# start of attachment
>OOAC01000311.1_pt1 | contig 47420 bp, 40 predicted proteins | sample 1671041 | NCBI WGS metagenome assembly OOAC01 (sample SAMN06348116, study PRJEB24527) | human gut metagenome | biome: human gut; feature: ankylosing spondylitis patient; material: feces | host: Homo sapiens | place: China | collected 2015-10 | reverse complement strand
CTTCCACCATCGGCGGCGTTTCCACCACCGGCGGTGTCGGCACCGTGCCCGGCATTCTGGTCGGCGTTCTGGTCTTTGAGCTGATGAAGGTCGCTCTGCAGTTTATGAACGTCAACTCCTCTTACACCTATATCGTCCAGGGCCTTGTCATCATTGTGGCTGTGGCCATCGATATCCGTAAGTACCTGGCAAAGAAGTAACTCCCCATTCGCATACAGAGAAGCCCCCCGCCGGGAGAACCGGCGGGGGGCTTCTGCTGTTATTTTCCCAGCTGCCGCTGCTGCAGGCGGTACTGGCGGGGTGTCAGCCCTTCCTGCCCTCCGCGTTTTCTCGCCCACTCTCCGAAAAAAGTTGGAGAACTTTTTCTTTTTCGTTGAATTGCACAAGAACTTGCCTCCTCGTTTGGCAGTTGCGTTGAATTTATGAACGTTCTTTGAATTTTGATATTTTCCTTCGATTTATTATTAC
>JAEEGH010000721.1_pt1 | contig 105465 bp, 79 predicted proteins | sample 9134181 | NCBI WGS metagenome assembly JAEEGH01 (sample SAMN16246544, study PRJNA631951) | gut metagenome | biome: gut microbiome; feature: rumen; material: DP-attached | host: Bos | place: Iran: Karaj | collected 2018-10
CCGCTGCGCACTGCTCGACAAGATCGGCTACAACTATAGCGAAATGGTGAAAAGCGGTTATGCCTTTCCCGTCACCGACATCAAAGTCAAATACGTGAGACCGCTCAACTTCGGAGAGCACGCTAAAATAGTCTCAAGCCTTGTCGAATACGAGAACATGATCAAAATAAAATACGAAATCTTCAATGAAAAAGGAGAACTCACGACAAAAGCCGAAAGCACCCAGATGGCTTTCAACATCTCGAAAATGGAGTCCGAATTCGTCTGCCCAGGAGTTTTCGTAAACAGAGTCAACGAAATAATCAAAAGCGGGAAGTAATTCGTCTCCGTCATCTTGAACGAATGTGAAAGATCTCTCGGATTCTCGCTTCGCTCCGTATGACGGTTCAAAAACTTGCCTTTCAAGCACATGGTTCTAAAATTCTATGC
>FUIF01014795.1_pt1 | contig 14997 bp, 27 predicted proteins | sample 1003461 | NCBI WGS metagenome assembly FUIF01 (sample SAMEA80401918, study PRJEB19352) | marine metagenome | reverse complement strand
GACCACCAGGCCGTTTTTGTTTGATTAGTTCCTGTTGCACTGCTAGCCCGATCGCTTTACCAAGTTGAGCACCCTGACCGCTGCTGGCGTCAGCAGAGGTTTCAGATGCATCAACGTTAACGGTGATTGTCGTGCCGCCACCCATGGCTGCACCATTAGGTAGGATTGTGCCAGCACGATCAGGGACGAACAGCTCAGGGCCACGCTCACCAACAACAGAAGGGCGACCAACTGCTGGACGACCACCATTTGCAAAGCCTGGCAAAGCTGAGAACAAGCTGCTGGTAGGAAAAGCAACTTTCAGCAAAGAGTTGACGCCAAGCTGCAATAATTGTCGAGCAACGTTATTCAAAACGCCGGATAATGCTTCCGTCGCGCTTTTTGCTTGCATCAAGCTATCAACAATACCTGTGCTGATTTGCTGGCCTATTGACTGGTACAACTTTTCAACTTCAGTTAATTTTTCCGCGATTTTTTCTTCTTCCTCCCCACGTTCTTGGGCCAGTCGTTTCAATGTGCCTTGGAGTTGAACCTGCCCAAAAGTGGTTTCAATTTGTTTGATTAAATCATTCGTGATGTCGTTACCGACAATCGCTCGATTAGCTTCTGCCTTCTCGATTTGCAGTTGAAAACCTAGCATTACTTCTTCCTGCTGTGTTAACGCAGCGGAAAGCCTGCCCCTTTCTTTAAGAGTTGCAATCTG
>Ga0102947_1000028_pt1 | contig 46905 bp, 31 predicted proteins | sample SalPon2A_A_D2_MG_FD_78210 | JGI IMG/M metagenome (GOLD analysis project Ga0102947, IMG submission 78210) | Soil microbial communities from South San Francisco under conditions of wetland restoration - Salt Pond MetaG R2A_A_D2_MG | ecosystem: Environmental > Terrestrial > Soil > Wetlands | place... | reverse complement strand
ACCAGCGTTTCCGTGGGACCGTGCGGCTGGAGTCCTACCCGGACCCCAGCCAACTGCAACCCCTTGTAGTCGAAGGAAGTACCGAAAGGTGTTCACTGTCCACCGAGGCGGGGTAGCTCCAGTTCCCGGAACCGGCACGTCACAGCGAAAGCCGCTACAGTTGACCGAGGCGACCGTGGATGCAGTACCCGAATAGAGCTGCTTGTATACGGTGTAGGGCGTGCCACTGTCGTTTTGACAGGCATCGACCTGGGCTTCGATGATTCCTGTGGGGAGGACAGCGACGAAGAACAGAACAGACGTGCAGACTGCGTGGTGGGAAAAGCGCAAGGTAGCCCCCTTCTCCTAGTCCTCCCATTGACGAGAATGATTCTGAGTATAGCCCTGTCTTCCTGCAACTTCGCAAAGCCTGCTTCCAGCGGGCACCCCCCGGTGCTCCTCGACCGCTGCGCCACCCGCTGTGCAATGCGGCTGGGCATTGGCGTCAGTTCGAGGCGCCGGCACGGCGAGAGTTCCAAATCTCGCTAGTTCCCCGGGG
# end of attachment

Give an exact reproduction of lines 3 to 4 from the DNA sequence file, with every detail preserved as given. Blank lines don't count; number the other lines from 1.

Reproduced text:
>JAEEGH010000721.1_pt1 | contig 105465 bp, 79 predicted proteins | sample 9134181 | NCBI WGS metagenome assembly JAEEGH01 (sample SAMN16246544, study PRJNA631951) | gut metagenome | biome: gut microbiome; feature: rumen; material: DP-attached | host: Bos | place: Iran: Karaj | collected 2018-10
CCGCTGCGCACTGCTCGACAAGATCGGCTACAACTATAGCGAAATGGTGAAAAGCGGTTATGCCTTTCCCGTCACCGACATCAAAGTCAAATACGTGAGACCGCTCAACTTCGGAGAGCACGCTAAAATAGTCTCAAGCCTTGTCGAATACGAGAACATGATCAAAATAAAATACGAAATCTTCAATGAAAAAGGAGAACTCACGACAAAAGCCGAAAGCACCCAGATGGCTTTCAACATCTCGAAAATGGAGTCCGAATTCGTCTGCCCAGGAGTTTTCGTAAACAGAGTCAACGAAATAATCAAAAGCGGGAAGTAATTCGTCTCCGTCATCTTGAACGAATGTGAAAGATCTCTCGGATTCTCGCTTCGCTCCGTATGACGGTTCAAAAACTTGCCTTTCAAGCACATGGTTCTAAAATTCTATGC